MOSTYN. MOTOR 'BUS SERVICE TO LLANASA AND BEYOND. It is stated that a motor 'bus service is contemplated from Moetyn station to Dys- ertli, pafming through the east end of Ffyn- nongroew, Penyffordd, Glanrafon, Llanasa, Newmarket and on to Dyserth. On Monday last a trial trip was made to test a car on the hills along the route proposed. The service will be run by the L. and N.-W. Rly. Co. TERRITORIAL DETACHMENT. Orders for week ending 6th June.—Or- derly Sergt., Lee.-Cpl. E. T. Parry. Par- ades.—Tuesday, holiday; Thursday, 5.30 p.m., Musketry. Week-end Camp.—Please see Orders for Holywell. (Sgd.) H. M. DAVIES, 2nd Lt. Comdg. Det. D Coy. 5th R.W.F.
For High-class PHOTOGRAPHY C!JfPP 14, St. Werburgh Street, CHESTER. Tel. 36.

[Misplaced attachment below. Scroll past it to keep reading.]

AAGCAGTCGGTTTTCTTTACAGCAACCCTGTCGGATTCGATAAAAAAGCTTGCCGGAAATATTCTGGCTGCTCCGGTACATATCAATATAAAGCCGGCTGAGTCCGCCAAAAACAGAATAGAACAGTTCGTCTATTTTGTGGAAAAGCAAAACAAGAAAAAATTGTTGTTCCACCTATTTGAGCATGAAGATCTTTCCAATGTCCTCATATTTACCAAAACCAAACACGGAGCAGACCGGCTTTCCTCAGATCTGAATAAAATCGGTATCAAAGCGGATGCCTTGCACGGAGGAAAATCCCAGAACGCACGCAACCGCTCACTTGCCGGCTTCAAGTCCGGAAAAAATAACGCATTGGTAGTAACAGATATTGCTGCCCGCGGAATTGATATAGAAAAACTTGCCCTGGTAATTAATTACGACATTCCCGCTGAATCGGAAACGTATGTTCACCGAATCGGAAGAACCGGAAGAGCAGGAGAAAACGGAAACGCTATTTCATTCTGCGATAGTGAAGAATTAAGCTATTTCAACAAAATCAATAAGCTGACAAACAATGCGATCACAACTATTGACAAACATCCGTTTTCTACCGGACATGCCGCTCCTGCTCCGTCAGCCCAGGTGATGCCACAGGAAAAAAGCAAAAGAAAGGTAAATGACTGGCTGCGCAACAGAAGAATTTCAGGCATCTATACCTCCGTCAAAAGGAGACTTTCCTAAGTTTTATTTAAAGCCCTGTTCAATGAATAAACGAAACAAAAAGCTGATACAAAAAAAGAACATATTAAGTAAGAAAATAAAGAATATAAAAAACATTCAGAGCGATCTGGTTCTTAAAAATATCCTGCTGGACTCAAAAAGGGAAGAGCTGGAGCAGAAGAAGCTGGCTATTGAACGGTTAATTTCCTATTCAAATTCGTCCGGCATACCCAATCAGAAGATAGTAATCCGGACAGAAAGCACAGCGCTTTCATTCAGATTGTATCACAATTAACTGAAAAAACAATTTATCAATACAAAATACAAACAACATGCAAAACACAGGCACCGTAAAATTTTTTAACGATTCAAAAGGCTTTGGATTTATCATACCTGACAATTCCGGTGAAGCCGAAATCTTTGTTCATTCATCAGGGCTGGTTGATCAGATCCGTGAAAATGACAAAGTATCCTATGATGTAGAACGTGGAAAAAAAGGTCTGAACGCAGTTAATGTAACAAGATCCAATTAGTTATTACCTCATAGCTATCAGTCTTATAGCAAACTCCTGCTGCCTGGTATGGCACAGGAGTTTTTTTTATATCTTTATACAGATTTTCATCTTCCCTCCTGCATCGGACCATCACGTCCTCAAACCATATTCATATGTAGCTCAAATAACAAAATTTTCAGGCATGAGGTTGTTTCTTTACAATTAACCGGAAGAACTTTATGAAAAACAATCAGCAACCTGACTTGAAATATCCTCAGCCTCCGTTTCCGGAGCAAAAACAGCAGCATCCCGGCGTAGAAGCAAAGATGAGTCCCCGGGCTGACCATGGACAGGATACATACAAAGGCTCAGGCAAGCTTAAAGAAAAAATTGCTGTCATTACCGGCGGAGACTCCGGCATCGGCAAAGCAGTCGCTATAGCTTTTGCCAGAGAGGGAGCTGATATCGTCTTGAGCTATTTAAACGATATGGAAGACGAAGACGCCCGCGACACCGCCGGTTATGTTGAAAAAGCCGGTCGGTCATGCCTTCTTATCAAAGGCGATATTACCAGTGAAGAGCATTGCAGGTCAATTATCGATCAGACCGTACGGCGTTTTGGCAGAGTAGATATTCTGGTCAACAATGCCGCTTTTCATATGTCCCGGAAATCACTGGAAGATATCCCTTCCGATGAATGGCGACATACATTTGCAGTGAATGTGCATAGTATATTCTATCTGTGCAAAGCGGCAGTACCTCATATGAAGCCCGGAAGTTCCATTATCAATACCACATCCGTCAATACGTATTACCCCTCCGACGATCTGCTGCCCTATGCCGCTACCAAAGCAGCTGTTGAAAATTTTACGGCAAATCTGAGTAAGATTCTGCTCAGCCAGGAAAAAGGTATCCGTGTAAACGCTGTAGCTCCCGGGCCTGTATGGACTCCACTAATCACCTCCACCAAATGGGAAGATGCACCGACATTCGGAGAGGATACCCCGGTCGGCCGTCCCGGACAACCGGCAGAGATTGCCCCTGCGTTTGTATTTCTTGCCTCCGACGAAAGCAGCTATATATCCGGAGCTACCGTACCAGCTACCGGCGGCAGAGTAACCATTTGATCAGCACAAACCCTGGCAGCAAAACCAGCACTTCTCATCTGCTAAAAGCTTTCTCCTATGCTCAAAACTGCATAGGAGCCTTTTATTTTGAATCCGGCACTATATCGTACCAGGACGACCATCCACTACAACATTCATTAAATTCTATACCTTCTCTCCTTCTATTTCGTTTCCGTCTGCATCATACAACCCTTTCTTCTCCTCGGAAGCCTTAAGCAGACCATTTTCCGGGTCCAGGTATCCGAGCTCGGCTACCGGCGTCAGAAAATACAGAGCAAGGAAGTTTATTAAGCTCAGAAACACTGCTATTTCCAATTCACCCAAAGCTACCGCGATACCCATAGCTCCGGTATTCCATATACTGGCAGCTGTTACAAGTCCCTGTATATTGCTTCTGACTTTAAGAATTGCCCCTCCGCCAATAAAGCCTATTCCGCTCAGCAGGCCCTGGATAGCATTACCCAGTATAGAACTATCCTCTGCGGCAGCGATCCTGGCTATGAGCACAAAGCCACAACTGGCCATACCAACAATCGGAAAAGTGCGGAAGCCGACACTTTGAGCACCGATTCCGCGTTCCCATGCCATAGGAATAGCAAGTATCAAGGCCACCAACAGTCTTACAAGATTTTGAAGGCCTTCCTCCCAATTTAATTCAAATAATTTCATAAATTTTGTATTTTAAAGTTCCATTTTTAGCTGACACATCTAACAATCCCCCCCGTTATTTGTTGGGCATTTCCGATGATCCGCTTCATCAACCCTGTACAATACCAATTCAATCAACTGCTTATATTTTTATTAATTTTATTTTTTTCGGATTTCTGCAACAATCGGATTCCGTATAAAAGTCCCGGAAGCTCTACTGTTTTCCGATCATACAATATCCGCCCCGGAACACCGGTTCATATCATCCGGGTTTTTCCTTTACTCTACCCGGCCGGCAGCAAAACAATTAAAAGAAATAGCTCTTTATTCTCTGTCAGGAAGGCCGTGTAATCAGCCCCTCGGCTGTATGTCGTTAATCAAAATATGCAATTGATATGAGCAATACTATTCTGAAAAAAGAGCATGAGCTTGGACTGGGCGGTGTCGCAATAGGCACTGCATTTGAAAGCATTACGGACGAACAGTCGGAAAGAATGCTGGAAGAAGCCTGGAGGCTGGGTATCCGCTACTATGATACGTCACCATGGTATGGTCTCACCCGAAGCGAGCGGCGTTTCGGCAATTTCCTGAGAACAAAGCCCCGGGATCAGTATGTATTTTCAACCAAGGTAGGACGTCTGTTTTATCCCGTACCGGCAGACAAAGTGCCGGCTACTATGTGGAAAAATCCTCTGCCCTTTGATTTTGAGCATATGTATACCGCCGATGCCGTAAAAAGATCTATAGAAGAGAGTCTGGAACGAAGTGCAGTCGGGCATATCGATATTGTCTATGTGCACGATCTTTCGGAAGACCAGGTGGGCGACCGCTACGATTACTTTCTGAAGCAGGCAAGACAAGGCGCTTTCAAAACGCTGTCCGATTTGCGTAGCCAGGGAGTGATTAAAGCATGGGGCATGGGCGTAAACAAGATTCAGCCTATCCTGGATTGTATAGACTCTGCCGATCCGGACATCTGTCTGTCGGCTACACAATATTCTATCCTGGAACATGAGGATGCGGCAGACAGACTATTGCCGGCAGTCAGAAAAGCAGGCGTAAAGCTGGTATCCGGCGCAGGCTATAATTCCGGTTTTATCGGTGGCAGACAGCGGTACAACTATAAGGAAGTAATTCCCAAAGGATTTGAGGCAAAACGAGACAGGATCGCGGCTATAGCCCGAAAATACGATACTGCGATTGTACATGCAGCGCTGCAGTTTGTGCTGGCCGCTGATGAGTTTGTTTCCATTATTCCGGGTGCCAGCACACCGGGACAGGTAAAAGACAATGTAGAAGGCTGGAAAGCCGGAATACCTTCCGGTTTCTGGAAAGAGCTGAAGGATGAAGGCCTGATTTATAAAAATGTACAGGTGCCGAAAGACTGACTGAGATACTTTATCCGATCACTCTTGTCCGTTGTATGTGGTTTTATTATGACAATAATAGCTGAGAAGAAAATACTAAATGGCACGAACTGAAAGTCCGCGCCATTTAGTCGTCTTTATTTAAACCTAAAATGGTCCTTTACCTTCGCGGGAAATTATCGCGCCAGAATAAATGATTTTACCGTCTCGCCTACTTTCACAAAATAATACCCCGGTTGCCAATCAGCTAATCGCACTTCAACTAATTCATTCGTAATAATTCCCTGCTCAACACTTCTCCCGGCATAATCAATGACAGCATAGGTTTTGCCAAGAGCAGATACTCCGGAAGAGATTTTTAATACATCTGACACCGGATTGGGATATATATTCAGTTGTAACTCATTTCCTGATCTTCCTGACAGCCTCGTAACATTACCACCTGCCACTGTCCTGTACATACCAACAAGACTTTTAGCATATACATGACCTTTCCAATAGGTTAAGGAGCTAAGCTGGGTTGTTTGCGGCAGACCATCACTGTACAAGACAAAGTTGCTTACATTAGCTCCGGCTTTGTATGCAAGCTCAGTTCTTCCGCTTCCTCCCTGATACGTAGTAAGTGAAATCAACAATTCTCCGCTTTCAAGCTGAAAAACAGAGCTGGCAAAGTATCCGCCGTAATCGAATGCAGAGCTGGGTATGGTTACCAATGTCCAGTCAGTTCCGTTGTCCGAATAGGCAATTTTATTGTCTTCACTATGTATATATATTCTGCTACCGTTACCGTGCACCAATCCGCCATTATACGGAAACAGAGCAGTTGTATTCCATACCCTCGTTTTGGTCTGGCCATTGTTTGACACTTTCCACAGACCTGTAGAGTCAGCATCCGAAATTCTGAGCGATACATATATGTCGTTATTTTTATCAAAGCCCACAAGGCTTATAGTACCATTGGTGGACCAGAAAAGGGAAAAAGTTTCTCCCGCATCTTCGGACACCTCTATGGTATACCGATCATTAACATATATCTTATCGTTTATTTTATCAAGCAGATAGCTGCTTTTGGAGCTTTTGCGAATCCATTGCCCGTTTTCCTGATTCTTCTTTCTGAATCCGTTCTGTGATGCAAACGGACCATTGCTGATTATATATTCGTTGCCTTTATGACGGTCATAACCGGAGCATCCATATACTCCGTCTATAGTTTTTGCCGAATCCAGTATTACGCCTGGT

MOLD. BARNEY'S OFFENCE. At a special Police Court on Monday,. Barney O'Neil, labourer, of no fixed abode, was fined Is. and costs—9s. 4d. in all-for- begging. P.C. Albert Jones proved the case. Supt. R. Y. Davies said there were previous convictions against O'Neil at Dundalk and Wigan. VISIT OF PROFESSOR MORRIS. There was a large congregation at the Presbyterian Church, Mold, on Sunday morning and evening, on the occasion of the visit of Professor Morris, B.D., of Bala.. The preacher, who delivered thought-com- pelling discourses, was listened to with close: attention throughout. PICTURE HALL. A magnificent film, entitled "Give us this day," was presented at this place of amuse- ment on Thursday, Friday, and Saturday evenings. There were large audiences and the picture, which is in five parts, was fol- lowed with intense interest. On Monday, Tuesday and Wednesday the principal pic- tures were "Escape of Jim Dolan," "A Mil- lion in Jewels," and "The Wedding Gown." EMPIRE DAY. Empire Day was celebrated at the Church of England Schools on Monday. The chil- dren assembled in the playground and sang "The Empire Flag." Then they marched past and saluted the flag. "Glory of the Garden," one of Rudyard Kipling's poems, was recited. Addresses were given by the vicar (the Rev. Evan Jones) and the head- master (Mr W. E. Trickett). The National Anthem was enthusiastically sung by the scholars. OBITUARY. The death-roll in town and district has been somewhat heavy of late. Among those whose deaths are recorded are :—Mrs. Bry- an, widow of Mr. Edwin Bryan, Maesydre, aged 68; Mr. Joseph Hooson, Bryn-y-baaly aged 70; Mr A. Jones, Wylfa, aged 56; and Mr. Ernest Williams, youngest son of Mr. and Mrs. Williams, Gas Works Cottage, aged 20, the latter having contracted cold the previous week, which developed to double pneumonia. SCHOLARSHIP FOR AGRICULTURAL WORKERS. At a meeting of the Parish Council for the Rural Parish of Mold (a report of which appears in another column) particulars were received of the Buxton Memorial Scholar- ship (tenable at Ruskin College, Oxford) of the annual value of £ 62, which will be awarded to a bona-fide agricultural worker. Candidates must be between the ages of 21 and 34 years. The scholarship provides the student with full board and lodging and tuition for a period of 44 weeks, and in ad- dition gives an allowance of JS1 a month for books, etc. The examination will take place in the candidate's own district, and will consist of straightforward questions on cur- rent industrial and social matters, especial- ly those relating to rural conditions. The- chief subjects taught at the college are in- dustrial history, economics, local govern- ment, trades unionism and co-operation, English grammer and composition, etc. The names and addresses of probable candidates in the rural parish of Mold should be for- warded to the clerk of the Parish Council,. Mold. MOLD GOLF CLUB. An enjoyable match took place on the Mold Golf Links on Saturday between the Mold and Ruthin ladies. Details:— SINGLES. Mold.—Mrs. R. E. Jones 0, Miss Lewis 0" Miss M. Marston 1, Miss Htf. B. Evans 1, Miss Morgans 1, Miss Roberts 0, Miss Brad- burne Price 1, Miss Lloyd Parry 1-5. Ruthin.—Mrs. Byford 1, Mrs. James 1, Mies Lewis Jones 0, Miss Roberts 0, Mrs. R. O. Jones 0, Miss Evans 1, Miss Rowe 0, Mrs. Hough 0-3. FOURSOMES. Mold—Mrs. R. E. Jones and Miss Lewi& 0, Miss M. Marston and Miss M. B. Evans 1, Miss Morgans and Miss Roberts 0, Miss Bradburne Price and Miss Lloydl Parry 1—2. Ruthin—Mrs. Byford and Mrs. James 1, Miss Lewis Jones and Miss Roberts 0, Mrs. R. E. Jones and Miss Evans 1, Miss Rowe and Mrs. Hough 0—2. WELSH WESLEYAN MUSICAL FESTI- VAL. The annual musical festival of the Mold Welsh Wesleyan Circuit was held on Mon- day last at Pendre Chapel, Mold, choirs at- tending from Mold, Leeswood, Tryddyn,, Gwernymynydd, Bethesda, Bethania, Salem, Llanarmon, Pantyinwyn, Nerquis, Moriah, and Tabernacle. Mr. Wm. Roberts, Lees- wood, presided at the afternoon meeting, and Mr. R. Hanley Williams, Mold, took the chair in the evening. Mrs. M E. Jones, St. Asaph (in the unavoidable ab- sence of Miss Blodwen Morris, through ill- ness) fulfilled the duties of organist. An orchestral party also took part. Mr. Wil- fred Jones, A.R.A.M., conducted with his usual ability. The following tunes were sungNageli, Pennant, Dominus Reget Me, Rhad Ras, Luther's Chant, Henryd, Leuix, Marlborough, Beethoven, Caernar- fon, Bethel, Llanidloes, Blaencefn, Bodlon- de'o, Beulah, the Chant Boyce and the chorus, "Teilwng yw yr Oen" (Handel). The- meetings were exceptionally well-attended, the chapel being crowded in the evening. The singing was throughout of a very high order. The conductor was highly pleased